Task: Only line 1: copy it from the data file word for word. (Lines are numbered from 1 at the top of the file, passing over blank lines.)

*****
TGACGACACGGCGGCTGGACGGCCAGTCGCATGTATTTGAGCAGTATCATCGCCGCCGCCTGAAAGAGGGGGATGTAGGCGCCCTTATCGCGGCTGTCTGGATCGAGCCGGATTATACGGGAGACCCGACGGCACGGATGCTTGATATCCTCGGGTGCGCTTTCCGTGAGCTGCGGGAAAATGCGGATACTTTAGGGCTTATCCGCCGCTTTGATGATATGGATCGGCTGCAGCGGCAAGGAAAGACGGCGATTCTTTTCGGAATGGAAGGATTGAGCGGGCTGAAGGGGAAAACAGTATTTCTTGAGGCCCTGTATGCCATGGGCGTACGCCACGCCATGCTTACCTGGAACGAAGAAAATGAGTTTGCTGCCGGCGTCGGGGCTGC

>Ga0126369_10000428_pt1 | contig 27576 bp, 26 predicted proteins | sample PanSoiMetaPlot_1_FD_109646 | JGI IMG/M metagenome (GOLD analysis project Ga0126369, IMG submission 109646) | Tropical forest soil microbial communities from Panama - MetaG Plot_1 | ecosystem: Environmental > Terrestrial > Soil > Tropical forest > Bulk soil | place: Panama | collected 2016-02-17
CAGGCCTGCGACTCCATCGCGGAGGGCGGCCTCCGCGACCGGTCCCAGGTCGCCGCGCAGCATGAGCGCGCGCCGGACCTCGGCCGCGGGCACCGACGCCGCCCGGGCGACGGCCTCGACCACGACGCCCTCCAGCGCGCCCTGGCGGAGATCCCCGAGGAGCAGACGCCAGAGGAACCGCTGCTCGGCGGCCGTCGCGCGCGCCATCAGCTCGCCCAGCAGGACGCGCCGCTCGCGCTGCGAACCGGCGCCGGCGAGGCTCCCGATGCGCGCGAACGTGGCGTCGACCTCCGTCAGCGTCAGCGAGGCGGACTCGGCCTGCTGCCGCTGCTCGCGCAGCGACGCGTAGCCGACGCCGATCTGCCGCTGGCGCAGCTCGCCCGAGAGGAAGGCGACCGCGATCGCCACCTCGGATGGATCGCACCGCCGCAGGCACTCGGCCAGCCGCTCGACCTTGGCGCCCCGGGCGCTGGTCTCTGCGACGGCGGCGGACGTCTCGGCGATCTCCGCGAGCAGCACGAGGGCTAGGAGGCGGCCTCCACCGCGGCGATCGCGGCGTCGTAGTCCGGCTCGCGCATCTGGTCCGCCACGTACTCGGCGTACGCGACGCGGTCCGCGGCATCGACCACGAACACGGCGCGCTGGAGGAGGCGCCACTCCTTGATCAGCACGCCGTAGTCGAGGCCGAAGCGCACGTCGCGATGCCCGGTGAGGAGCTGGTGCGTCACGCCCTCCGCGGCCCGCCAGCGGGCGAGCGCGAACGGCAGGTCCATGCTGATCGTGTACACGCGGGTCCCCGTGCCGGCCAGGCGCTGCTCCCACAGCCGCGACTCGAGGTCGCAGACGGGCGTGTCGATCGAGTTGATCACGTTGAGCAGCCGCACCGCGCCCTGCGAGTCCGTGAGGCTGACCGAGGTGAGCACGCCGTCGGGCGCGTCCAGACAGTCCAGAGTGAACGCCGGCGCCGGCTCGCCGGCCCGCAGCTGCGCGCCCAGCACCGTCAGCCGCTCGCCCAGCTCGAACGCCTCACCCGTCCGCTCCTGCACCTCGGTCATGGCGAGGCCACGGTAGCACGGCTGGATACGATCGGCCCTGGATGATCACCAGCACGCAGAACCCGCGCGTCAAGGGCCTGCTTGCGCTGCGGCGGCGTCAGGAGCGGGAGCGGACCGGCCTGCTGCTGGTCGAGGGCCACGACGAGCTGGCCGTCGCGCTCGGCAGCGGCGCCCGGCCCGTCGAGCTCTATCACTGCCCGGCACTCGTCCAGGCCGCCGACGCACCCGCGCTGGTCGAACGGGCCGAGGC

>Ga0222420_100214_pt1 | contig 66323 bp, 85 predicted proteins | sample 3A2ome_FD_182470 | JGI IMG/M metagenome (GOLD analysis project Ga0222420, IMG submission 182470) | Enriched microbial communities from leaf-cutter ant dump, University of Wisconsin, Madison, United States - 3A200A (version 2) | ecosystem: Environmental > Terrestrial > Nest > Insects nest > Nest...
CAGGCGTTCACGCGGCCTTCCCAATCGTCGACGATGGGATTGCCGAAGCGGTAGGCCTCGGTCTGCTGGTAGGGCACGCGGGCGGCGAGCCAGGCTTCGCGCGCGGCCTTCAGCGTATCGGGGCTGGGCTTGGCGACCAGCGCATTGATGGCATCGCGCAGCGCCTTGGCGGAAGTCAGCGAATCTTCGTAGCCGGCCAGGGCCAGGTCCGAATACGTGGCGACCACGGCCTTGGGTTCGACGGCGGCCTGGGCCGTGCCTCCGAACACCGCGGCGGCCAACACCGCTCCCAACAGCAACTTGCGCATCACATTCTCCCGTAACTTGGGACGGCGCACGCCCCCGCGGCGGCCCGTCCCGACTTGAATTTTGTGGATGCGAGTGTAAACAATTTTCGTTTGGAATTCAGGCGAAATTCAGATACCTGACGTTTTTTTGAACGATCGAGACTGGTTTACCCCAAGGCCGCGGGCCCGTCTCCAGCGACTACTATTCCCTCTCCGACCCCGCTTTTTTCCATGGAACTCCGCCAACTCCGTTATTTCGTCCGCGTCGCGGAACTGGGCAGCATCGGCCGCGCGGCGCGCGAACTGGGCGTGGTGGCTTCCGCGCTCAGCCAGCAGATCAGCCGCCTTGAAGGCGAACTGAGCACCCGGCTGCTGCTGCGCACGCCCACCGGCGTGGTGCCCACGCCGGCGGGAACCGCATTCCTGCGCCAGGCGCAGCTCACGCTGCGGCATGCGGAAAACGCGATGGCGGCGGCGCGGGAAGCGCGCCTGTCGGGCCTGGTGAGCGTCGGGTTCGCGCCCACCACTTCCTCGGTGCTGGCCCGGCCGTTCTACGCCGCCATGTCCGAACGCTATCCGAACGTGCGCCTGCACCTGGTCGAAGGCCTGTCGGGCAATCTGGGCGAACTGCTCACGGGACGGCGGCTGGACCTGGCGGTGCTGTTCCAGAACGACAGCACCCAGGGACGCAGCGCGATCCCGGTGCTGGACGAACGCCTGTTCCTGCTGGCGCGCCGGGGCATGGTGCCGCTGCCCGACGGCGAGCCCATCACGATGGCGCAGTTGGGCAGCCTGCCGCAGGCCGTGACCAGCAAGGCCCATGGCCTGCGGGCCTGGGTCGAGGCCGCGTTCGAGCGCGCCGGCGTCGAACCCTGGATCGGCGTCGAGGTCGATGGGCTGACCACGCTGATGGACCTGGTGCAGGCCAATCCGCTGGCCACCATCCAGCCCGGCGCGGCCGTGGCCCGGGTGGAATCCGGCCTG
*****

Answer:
TGACGACACGGCGGCTGGACGGCCAGTCGCATGTATTTGAGCAGTATCATCGCCGCCGCCTGAAAGAGGGGGATGTAGGCGCCCTTATCGCGGCTGTCTGGATCGAGCCGGATTATACGGGAGACCCGACGGCACGGATGCTTGATATCCTCGGGTGCGCTTTCCGTGAGCTGCGGGAAAATGCGGATACTTTAGGGCTTATCCGCCGCTTTGATGATATGGATCGGCTGCAGCGGCAAGGAAAGACGGCGATTCTTTTCGGAATGGAAGGATTGAGCGGGCTGAAGGGGAAAACAGTATTTCTTGAGGCCCTGTATGCCATGGGCGTACGCCACGCCATGCTTACCTGGAACGAAGAAAATGAGTTTGCTGCCGGCGTCGGGGCTGC